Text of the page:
A Sidama referendum won’t fix Ethiopia’s ethnic troubles


Dozens of people were killed in southern Ethiopia last month during clashes between activists from the country’s Sidama ethnic group and security forces. Ethiopia’s fifth-largest ethnic group is demanding its own federal state and the constitution legally binds the government to hold a referendum within a year of any community making a formal request for statehood.

The Sidama community made such a request in July 2018, shortly after Prime Minister Abiy Ahmed came into power. The year deadline passed on July 18 with Sidama activists threatening to form their own state if the government failed to hold a referendum ahead of the deadline.

Ethiopia’s national election board promised to hold a referendum on creating a 10th state within five months but this wasn’t enough to please all of the Sidama community. Protests began on July 18 and more than 50 people were killed in clashes between activists and security forces.

Last week, government forces took over security of the Southern Nations, Nationalities and People’s Regional State (SNNPRS), where most of the Sidama community resides, in a bid to calm unrest.

Either, the government has little choice but to give the Sidama people their vote and any more deaths sustained ahead of the vote will compromise Abiy Ahmed’s mostly positive reputation since coming into power last April.

However, the bigger problem for the country’s new PM is that a referendum on creating a 10th state will do little to solve Ethiopia’s complex ethnic troubles.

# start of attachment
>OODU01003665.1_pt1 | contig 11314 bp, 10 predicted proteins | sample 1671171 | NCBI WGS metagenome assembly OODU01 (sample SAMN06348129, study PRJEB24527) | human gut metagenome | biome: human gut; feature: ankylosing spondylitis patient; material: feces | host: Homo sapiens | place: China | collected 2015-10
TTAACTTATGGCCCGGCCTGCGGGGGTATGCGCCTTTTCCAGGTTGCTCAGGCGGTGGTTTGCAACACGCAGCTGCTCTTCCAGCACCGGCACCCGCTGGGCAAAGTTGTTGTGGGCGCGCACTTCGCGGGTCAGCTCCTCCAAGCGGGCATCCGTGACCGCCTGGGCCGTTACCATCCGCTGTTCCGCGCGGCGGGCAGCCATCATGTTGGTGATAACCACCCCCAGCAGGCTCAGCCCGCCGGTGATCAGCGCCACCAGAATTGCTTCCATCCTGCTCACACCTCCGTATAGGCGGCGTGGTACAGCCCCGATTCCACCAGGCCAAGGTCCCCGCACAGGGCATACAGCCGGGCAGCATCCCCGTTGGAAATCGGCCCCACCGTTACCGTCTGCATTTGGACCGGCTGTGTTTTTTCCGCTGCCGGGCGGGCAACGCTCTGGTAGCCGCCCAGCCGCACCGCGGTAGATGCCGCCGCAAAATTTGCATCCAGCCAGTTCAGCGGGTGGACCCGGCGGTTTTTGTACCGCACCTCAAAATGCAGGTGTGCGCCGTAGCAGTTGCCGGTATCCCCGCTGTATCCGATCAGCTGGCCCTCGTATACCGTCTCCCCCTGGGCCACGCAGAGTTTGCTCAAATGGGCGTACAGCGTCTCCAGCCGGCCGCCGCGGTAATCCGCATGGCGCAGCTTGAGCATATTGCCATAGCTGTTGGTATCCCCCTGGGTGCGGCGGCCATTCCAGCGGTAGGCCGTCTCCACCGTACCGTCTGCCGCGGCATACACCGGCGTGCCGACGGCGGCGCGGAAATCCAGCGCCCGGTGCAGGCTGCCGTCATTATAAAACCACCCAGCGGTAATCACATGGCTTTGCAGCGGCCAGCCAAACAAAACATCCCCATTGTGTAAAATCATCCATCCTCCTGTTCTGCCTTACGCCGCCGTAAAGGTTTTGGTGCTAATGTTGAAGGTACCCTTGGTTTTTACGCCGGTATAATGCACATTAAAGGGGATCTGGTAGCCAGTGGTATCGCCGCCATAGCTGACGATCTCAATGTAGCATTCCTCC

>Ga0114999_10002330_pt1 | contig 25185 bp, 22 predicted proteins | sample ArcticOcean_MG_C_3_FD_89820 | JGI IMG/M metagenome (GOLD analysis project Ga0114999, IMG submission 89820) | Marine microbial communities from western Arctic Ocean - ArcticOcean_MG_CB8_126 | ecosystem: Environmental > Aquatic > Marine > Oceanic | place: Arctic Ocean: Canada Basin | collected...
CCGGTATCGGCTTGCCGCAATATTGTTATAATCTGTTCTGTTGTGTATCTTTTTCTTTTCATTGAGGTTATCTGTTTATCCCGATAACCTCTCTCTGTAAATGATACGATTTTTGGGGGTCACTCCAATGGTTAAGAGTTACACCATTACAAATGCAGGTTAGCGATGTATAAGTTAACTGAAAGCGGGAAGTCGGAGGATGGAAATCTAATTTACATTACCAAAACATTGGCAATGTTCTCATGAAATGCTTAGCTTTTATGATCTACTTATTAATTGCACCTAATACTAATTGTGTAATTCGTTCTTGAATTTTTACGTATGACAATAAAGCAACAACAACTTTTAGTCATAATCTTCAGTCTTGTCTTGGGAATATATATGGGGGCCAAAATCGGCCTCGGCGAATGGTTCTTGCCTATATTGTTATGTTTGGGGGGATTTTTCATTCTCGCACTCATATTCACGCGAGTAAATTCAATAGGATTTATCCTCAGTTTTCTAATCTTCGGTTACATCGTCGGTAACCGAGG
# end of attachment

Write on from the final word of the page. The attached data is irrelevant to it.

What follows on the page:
Ethiopia’s deep-rooted ethnic problems

Ethiopia consists of more than 80 different recognised ethnic groups and this has been an ongoing source of tension and conflict through most of the country’s history. Ethiopia was never colonised by a European power although it was occupied by Italy between 1936 and 1941 until Benito Mussolini’s Italy was defeated by Allied forces.

Ethiopia has a long history of fighting off external forces and few things unite a nation as strongly as the threat of foreign invasion.

However, times of peace have been problematic for the ethnically diverse nation, too. Clashes between ethnic groups over territory, political power and natural resources have never really stopped and just about every community in the country will be able to recount a long history of wrongdoings by rival ethnic groups.